Friday, November 11

Identity Solutions and Unstructured Data

Being in the space for so long, I'm always looking for ways to provide new, interesting functionality. To date, identity (IAM) solutions have no insight into the usage of unstructured data. And it would be really cool if they did.

IAM vendors have only recently begun thinking about unstructured data at all. Some have the ability to look across file system permissions and perhaps include rights information in reports along with basic user and group data. I don't think any do a great job of including a view across file system, Sharepoint, SQL Server, and Exchange Public Folders. But regardless of platform, the capability seems to stop at reporting on rights as they exist at some point in time.

The next logical step would be to watch user activity and be able to provide recommendations and reporting on usage along with permissions. Then, you could make better decisions. Think about this: IAM gives department managers the ability to manage security groups. Maybe they know what the group should access. And maybe they have some idea of what users should be in the group. But, there's no easy way to see which members of the group have exercised those rights and actually accessed the resources in question. Or even whether those resources are actually still relevant. (Have they been accessed? By who? How does that affect the concept of 'least privilege'?)

I'd love to hear your thoughts.

BTW, this isn't purely rhetorical. But, you'll have to be patient if you want more details. ;)


Matt Pollicove said...

Interesting thoughts and certainly an important thought as we need to consider more on the security / compliance side of things.

It would seem that the metadata concept of Identity is continuing to envolve. It's not only personal identifiers that the organization needs but it is also about descriptors and data that one accesses.

The problem remains one of context. The Identity and related data that I need to share for work is not what I need to log onto my favorite Social Networking site, eCommerice site, or eBill paying. In all of these scenarios the unstructured (and structured) data is different and from the provider and consumer side. BTW, what happens in B2B or P2P transactions?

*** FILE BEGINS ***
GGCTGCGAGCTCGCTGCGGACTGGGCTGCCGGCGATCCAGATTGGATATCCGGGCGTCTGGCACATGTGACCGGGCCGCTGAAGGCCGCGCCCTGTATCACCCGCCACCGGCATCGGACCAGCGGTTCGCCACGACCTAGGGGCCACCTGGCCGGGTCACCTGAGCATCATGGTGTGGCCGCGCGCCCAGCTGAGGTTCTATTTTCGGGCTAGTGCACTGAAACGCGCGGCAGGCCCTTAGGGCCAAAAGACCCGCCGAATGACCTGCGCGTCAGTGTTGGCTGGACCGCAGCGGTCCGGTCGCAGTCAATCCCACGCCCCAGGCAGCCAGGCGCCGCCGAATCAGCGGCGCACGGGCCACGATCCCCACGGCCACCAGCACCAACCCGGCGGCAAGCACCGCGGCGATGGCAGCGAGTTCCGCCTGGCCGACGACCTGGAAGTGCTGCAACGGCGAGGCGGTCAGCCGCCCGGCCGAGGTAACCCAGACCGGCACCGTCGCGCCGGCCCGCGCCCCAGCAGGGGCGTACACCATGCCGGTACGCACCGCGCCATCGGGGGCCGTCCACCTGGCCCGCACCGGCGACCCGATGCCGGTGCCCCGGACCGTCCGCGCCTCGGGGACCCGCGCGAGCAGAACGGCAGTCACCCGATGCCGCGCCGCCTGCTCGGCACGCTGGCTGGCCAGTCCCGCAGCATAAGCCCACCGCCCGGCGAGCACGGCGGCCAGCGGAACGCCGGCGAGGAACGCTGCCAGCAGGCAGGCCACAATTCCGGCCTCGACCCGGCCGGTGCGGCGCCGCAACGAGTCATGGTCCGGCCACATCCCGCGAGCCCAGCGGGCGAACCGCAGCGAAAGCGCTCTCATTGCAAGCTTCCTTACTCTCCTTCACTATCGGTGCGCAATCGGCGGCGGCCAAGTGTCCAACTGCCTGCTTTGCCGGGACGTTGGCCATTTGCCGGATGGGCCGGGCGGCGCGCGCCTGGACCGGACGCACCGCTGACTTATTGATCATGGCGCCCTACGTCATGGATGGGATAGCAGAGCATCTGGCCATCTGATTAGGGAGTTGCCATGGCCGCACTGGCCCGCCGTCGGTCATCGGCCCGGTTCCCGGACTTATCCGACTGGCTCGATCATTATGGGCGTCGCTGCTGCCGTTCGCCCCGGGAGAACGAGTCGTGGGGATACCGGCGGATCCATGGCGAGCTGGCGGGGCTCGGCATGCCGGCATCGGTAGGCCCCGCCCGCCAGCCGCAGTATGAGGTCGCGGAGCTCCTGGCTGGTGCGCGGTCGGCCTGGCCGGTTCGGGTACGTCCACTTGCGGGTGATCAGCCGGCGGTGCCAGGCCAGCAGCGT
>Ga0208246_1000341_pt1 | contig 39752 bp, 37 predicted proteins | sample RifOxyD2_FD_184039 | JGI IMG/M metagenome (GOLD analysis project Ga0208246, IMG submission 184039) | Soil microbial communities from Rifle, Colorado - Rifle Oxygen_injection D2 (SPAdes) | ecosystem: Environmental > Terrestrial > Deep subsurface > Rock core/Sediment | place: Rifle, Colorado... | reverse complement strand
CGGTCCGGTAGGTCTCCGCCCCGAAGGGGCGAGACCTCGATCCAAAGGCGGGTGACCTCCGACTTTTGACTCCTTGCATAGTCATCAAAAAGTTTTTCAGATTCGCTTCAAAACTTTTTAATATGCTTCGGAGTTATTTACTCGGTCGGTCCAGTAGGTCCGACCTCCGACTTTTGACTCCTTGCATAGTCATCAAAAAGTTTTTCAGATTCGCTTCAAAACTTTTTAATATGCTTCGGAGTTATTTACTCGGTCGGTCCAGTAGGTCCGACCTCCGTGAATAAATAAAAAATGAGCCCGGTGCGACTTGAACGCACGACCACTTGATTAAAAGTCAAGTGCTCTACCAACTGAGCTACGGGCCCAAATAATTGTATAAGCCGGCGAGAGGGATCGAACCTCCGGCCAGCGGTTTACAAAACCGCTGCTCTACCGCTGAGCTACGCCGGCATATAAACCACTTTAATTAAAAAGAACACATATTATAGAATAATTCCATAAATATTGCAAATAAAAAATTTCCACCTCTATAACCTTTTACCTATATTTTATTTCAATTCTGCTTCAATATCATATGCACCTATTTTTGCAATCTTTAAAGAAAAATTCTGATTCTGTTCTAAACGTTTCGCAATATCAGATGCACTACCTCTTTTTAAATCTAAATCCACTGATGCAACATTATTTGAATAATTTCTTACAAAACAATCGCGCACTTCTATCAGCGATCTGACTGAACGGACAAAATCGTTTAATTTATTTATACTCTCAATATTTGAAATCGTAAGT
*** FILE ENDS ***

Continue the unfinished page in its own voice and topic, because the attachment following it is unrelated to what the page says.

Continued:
To wind this up it all depends on what unstructured data in what circumstance and for what need.

I fear another framework coming on...

Paul White said...

Dear Matt,

An interesting point about an important element of IAM, which as it happens there are solutions for.

Courion provides Compliance Manager for Fileshares and SharePoint, two mature and accomplished solutions that can be employed by non-technical business users (Information Asset Owners) to audit and manage user access rights assignments to unstructured data.

The solutions work very well with Courion's Access Assurance and Provisioning technologies and can additionally be integrated with Data Loss Prevention (DLP) and Sensitive Data Management technologies to provide pro-active data risk management solution.

Matt Flynn said...

Paul, I read the Courion case study on UAM which included DLP integration ( But, there's a distinction to be made. Courion's solution doesn't seem to monitor USAGE. It can look at access rights (who has access to what) but doesn't have visibility into use (who is doing what). (correct me if I'm wrong about that)

There is a lot of value in understanding who has access, how they got it, and enabling access certification. And a number of vendors have begun offering those capabilities over the past year or so.

But, my point above is specifically that we also need to monitor user activity on unstructured data. There's a ton of additional value in understanding how people are using files and information across unstructured systems.

I'm not saying it's easy - Sharepoint, File Systems, Public Folders, etc. Unstructured data can be a beast. But, it's also extremely important. Those unmanaged systems are overflowing with sensitive information.

Paul White said...

Hi Matt,

UAM also integrates Security Incident and Event Management (SIEM) data.

There is a question in regards to how much monitoring you would actually want (would be practical) to do in regards to unstructured data?

But using SIEM with UAM would I venture, provide for pretty much all requirements anybody might have.

Charles Poulsen said...

Only a couple of weeks ago I have had a customer request this exact functionality you describe... definitely a missing piece of the puzzle.